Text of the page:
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# Equivalent circuit

About: Equivalent circuit is a research topic. Over the lifetime, 34990 publications have been published within this topic receiving 473794 citations.

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31 Jul 1997

TL;DR: Converters in Equilibrium, Steady-State Equivalent Circuit Modeling, Losses, and Efficiency, and Power and Harmonics in Nonsinusoidal Systems.

Abstract: Preface. 1. Introduction. I: Converters in Equilibrium. 2. Principles of Steady State Converter Analysis. 3. Steady-State Equivalent Circuit Modeling, Losses, and Efficiency. 4. Switch Realization. 5. The Discontinuous Conduction Mode. 6. Converter Circuits. II: Converter Dynamics and Control. 7. AC Equivalent Circuit Modeling. 8. Converter Transfer Functions. 9. Controller Design. 10. Input Filter Design. 11. AC and DC Equivalent Circuit Modeling of the Discontinuous Conduction Mode. 12. Current Programmed Control. III: Magnetics. 13. Basic Magnetics Theory. 14. Inductor Design. 15. Transformer Design. IV: Modern Rectifiers and Power System Harmonics. 16. Power and Harmonics in Nonsinusoidal Systems. 17. Line-Commutated Rectifiers. 18. Pulse-Width Modulated Rectifiers. V: Resonant Converters. 19. Resonant Conversion. 20. Soft Switching. Appendices: A. RMS Values of Commonly-Observed Converter Waveforms. B. Simulation of Converters. C. Middlebrook's Extra Element Theorem. D. Magnetics Design Tables. Index.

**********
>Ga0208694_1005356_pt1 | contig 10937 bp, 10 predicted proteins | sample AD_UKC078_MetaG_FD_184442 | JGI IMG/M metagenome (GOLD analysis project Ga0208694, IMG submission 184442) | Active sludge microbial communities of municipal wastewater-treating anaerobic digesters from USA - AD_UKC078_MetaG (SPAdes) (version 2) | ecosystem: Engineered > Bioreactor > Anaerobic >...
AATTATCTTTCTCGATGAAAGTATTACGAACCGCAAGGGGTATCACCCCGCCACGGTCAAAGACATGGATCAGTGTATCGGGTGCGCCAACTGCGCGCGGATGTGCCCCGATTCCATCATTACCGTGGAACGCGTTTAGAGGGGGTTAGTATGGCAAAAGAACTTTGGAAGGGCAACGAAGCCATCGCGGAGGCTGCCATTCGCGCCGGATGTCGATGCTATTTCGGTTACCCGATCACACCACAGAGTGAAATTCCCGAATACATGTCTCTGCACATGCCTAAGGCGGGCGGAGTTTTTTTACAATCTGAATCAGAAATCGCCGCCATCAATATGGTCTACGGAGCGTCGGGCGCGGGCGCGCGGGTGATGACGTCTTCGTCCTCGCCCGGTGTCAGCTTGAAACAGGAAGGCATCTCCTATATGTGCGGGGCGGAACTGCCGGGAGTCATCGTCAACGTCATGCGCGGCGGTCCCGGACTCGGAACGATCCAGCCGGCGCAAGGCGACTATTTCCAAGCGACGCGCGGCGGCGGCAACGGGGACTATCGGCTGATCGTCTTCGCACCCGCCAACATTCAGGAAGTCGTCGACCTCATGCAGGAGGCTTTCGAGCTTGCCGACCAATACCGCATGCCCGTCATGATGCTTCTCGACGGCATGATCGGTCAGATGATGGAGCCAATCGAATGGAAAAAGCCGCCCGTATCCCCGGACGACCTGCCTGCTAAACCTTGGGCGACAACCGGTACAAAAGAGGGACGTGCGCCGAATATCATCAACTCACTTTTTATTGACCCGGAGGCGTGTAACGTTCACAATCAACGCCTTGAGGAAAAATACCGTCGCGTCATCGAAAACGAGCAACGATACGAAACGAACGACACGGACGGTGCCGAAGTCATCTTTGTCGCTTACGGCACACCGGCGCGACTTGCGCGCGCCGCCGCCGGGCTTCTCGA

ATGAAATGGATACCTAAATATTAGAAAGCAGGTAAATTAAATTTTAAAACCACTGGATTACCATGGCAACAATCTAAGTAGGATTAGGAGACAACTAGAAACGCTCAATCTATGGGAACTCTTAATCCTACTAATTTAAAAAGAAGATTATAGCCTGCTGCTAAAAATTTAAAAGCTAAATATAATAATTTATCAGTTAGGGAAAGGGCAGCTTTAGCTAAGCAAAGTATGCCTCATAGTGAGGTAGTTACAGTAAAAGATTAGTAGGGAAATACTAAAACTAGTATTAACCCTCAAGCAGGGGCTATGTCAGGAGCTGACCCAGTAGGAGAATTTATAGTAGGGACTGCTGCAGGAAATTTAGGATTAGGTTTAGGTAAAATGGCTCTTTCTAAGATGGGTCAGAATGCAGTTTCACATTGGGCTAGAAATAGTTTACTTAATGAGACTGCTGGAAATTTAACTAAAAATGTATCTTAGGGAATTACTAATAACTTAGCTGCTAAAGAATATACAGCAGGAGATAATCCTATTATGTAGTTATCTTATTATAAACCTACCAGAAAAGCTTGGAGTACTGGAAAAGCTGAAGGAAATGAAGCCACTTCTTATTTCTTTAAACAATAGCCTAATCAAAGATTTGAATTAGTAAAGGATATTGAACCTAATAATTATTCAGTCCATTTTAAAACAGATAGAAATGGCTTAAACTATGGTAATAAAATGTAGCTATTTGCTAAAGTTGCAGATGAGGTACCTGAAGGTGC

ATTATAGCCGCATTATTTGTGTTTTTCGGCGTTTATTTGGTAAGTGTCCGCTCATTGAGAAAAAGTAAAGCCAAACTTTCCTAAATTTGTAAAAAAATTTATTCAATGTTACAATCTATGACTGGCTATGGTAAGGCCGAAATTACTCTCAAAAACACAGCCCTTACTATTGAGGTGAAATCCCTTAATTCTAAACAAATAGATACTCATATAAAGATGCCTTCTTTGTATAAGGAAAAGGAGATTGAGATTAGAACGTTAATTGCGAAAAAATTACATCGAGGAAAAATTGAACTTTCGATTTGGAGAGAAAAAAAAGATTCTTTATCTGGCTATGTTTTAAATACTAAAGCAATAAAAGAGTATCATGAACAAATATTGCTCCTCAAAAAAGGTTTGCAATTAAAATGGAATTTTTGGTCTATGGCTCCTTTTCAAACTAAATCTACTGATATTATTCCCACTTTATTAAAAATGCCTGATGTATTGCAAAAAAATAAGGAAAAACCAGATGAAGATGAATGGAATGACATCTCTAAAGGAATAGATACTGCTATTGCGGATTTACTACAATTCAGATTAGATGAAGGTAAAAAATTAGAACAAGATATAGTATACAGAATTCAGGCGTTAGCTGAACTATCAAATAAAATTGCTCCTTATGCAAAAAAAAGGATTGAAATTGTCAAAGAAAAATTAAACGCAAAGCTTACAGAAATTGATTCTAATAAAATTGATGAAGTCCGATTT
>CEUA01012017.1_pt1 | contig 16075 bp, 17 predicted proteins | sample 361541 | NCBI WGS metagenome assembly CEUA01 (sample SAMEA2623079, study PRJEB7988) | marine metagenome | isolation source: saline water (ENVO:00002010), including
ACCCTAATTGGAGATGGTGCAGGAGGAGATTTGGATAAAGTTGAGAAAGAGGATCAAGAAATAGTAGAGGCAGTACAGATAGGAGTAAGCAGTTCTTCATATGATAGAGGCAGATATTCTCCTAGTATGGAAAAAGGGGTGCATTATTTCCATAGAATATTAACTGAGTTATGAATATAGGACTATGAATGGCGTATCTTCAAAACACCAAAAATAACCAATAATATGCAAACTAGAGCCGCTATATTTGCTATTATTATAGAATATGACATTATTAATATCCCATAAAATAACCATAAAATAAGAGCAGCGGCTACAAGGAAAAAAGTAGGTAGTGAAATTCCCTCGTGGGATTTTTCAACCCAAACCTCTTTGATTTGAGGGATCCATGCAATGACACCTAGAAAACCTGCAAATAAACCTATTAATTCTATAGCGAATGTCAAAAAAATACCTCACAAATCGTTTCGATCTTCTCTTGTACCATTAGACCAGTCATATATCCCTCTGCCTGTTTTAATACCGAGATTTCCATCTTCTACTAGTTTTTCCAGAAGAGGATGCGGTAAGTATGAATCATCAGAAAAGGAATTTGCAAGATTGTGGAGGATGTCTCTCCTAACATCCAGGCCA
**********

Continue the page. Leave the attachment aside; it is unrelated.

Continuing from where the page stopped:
6,136 citations

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04 Apr 2005